Uber, a taxi-hailing app based out of Silicon Valley, reiterated that it is operating in South Korea legally and denied the Seoul city government’s claim that its platform illegally connects riders with unauthorized drivers.
However, Allen Penn, the head of Uber Technologies Asia, said regulations can be confusing when looking at its business from different aspects, and that the company was willing to clear up any misunderstandings.
“We welcome any clarity on (regulations) from Seoul City,” Penn told the press in Seoul on Wednesday.
|Uber Asia chief Allen Penn. (Uber)|
“Uber is a technology platform that has partnered with existing licensed limousine companies that have served their customers for a long time. The service is clearly legal.”
The Uber Asia chief said the company has been paying its taxes on the 20 percent commission it gets from providing its mobile app that allows consumers to call rides.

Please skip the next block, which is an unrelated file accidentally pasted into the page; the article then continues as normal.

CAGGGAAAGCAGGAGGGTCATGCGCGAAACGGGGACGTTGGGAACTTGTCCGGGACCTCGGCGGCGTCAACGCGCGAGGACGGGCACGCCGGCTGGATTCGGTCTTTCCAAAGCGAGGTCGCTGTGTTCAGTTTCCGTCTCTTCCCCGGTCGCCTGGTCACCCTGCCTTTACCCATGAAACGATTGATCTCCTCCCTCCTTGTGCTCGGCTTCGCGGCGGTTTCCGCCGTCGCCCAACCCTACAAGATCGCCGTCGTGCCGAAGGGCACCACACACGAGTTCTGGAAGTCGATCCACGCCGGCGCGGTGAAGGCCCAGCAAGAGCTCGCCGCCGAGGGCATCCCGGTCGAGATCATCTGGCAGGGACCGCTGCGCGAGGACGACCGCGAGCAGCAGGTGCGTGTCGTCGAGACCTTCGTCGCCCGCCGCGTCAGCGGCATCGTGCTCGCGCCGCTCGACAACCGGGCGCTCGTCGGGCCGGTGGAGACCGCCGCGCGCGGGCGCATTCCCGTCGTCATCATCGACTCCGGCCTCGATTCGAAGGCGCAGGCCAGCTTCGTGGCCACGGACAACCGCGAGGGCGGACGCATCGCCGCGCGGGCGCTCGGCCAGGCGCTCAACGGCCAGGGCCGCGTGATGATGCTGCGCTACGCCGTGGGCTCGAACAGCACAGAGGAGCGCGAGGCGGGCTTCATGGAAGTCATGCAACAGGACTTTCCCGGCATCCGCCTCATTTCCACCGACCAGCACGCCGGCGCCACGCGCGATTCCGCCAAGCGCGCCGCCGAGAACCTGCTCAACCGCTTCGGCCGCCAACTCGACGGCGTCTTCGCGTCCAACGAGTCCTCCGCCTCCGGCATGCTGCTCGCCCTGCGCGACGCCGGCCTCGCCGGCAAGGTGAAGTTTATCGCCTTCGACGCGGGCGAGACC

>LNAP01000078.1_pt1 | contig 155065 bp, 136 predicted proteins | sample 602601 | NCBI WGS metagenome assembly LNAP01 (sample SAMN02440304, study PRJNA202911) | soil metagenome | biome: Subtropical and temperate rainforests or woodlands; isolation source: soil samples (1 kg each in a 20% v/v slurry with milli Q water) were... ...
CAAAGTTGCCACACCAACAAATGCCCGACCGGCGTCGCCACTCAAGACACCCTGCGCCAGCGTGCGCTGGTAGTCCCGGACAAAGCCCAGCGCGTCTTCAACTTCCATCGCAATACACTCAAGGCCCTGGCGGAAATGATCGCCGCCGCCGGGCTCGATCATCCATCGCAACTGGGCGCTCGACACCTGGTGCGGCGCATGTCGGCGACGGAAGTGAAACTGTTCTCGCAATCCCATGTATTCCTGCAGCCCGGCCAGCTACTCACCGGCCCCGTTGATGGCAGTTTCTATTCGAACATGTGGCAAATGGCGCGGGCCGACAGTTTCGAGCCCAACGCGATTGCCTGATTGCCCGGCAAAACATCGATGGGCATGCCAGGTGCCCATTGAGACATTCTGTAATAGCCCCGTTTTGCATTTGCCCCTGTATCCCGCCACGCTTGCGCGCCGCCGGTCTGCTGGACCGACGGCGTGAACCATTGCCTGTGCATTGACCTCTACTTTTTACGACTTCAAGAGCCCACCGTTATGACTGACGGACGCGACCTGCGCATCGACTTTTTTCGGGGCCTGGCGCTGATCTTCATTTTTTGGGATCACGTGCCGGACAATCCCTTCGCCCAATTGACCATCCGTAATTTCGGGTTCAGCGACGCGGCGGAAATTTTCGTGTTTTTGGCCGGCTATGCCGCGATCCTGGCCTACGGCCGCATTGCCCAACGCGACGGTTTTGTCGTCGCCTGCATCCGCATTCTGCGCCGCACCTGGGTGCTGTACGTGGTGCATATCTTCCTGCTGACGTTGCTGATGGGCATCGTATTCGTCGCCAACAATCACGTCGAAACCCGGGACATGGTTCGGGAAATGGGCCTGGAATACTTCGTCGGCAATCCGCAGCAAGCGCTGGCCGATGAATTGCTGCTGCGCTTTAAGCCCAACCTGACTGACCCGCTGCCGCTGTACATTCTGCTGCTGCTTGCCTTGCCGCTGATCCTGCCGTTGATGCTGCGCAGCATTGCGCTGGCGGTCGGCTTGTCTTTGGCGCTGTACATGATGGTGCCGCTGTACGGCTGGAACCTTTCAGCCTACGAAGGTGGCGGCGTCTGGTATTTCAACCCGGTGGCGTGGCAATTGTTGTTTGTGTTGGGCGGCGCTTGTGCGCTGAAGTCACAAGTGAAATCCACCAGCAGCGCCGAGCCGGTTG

He added that its local insured partners get the majority of the fares and pay taxes as legally required.
Its key focus is on improving transportation systems in cities around the world by offering a convenient and safe app that lets users immediately call for drivers they know in advance before cars pick them up.
Consumers can also send feedback and rate their drivers after the ride, and the app lets their friends or family members know where they are, Penn said.
“Uber brings value to the cities we operate in,” he said. “It can remove up to 20 private cars from the roads (and reduce traffic congestion), increase consumer spending and growth.”
The company claims to have added $3 billion to the U.S. economy and helped drivers earn more income. In New York, an Uber driver earns an average of $70,000 to $90,000 a year.
A move to ban its platform by Seoul, which has filed a report to the police, would not fit with Korea’s creative economy vision, he said.
By Park Hyong-ki (firstname.lastname@example.org)